I headed out onto the bike course – my happy place, and quickly settled into a nice rhythm, again taking care not to push hard, just keep steady. There was a slight headwind on the way out to the turnaround with a very small uphill, nevertheless, again my breathing was getting the better of me. My muscles ached and my ribs would spasm if i breathed hard. But I made it to the top. Saw Heather Jackson and Wattie near the turnaround course cheering the athletes which gave me a boost. I turned and came flying down the hill and was able to recover my breathing. The coughing was still there, and by this point immediately followed any time i took on nutrition or water causing me to bring nutrition back up, but I was sure I was getting enough in. Lap one and I’m not terrible but not great, which meant another lap. I wanted to hit the top again and get back down the ‘hill’. This time however, like in the swim, the available space in my lungs seemed to be disappearing, it became harder and harder to breathe. My legs had felt great! I knew my body was strong enough to get me through the race, but I promised myself when something gave up I had to stop. This was it, I was hyperventilating and wheezing trying to catch my breath. At mile 60 I pulled to the side near an aid station and still clipped in hung over my bike trying to breathe. An ambulance pulled up and whisked me into the back where they took my vitals and started me on an albuterol breathing treatment to help open my airways. I couldn’t feel my fingers and when I did they just tingled. The breathing treatment helped but between extreme coughing fits I just struggled to get my breathing rate and heart rate down. An official asked if I would continue and I asked for more time before making a decision but ultimately I knew it was over. As tears rolled down my face I handed my chip to the paramedic. I was devastated.
They transferred me to the medical tent at the Ironman Park and with my breathing rate still high I received another breathing treatment. Volunteers would come and sit by me and tell me how great I had done, but I just felt sad. I had DNF’d. After an hour my breathing rate was down and coughing bouts were back to pre race level. My abs hurt and my body ached but I was well enough to leave and recover my stuff. I headed over to the Smile Train tent where my phone was. I called Ben and sobbed as I told him the race outcome. He reminded me that the victory had been made before the race began and of how many children we had helped through our actions. Perspective.
Honestly, although I was sad, I can wholeheartedly say that I gave it all I could. I started and went until my body couldn’t go anymore. AND we did a great thing in fundraising for a great cause. I can’t be mad about that.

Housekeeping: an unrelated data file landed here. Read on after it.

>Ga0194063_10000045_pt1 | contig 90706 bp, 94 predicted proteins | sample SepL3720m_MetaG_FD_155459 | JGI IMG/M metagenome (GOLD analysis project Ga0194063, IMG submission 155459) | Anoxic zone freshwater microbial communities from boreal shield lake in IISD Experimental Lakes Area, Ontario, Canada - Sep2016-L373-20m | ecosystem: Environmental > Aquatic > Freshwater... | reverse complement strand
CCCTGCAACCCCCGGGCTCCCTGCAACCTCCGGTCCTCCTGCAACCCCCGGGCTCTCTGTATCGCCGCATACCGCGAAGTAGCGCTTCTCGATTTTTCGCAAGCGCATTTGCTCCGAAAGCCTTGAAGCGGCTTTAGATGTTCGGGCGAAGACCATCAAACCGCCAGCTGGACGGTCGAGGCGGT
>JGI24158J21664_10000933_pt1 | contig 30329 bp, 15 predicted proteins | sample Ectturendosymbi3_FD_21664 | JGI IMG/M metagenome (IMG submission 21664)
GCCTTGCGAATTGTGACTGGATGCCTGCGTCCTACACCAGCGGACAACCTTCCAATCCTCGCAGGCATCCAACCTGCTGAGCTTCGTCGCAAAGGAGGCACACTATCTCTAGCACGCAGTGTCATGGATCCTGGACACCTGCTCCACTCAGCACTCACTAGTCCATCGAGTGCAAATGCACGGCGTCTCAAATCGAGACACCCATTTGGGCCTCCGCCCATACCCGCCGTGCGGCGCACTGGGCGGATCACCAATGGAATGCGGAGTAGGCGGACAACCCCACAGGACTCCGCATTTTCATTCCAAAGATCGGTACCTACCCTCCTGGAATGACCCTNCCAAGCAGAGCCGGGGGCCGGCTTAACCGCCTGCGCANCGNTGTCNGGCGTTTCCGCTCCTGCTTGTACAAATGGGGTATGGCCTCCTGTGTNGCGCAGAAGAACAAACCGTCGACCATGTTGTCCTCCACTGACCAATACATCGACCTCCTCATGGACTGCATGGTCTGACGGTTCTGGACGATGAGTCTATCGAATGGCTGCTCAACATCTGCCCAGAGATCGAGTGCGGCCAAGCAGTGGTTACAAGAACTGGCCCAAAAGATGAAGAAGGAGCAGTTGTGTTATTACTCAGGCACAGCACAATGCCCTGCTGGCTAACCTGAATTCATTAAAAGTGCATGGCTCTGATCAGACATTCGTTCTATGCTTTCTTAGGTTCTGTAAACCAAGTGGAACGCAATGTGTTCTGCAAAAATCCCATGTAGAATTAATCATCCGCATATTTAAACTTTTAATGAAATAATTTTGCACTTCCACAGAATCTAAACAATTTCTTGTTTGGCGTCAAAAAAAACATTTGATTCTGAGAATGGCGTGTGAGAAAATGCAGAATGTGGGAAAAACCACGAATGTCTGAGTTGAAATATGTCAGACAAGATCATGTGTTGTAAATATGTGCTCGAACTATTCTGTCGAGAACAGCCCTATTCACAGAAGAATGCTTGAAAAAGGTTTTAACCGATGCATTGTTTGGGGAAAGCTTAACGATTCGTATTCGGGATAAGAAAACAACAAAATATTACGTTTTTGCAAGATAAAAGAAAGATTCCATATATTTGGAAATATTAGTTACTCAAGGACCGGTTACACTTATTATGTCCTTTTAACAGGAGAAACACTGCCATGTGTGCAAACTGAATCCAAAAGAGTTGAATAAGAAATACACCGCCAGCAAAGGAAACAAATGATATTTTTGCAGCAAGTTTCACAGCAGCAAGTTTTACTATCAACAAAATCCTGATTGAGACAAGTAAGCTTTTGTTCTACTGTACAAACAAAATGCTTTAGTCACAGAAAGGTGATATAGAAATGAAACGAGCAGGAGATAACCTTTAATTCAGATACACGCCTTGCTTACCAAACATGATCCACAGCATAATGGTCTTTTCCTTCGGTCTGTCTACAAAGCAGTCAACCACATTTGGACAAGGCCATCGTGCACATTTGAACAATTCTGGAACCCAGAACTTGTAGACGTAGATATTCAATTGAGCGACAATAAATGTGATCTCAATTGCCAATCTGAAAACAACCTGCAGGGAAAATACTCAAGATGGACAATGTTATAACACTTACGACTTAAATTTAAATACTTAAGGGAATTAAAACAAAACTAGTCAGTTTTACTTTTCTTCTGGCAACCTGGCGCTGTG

I went back to my Cousin’s house where I was staying in Tempe, and had the most glorious hot shower of my life, ate some leftover pizza and had a cold beer. I was grateful and thankful for every ounce of that, for everything. I am grateful to be able to start an event like an Ironman, to wake up every day and have the opportunity to do great things, spread happiness and love and SMILE.
It was not my day but it was for so many other athletes and they needed the support. I got dressed in about seven layers, headed down to the course armed with red bull and a cowbell and joined the Smile Train team on course to cheer and support the athletes until 9:30pm when we moved over to the finishing line to cheer the athletes into the finishing line right through till the midnight hour! It was humbling to watch these rockstars as they’ve been out on course for almost 17hours through torrential rain, and darkness, to see their joy and relief as they come down the finishing chute to hear those words: “YOU ARE AN IRONMAN!”. How the crowd gets louder and louder as we inch closer to that deadline, or when an athlete is clearly struggling just to make it, the noise and support are incredible, carrying them through the finish line.
There will always be doubts in your mind and I am the first person to say that you are stronger than any of those doubts even if you don’t know it yet. But there will also be days where unavoidable obstacles will force you to stop. When your health is in danger, this is a good time to stop. You are more than one race and one result does not define you. These are hard words to swallow but I wake up today, grateful to be alive, satisfied that I turned my bad day into a day of support for so many others, and happy to be involved in this wonderful sport, through the highs and the lows. I’m still sick but I have time now to fully rest and recover.
I want to thank everyone who helped in our fundraising efforts, including John Wylie of Grouchy Johns, Jori from Nothing Bundt Cakes, Steve Morgan, Brian Larson, Steve Clausse, The carwash girls: Melanie, Ashley, Katie, Michelle, Colleen, Tonya, Shaina and Mallory!, Chenin Orthodontics, Dr Yu of TSMO, Ron Gallagher of Maximum Velocity, Ben Ward (boyfriend, guitarist, supporter) and so many more, without any of you I wouldn’t have been able to do any of this, so thank you for your selfless support and love, you guys did a great thing.
The world is full of good people, show them off and tell them you appreciate them.
Thank you from the bottom of my heart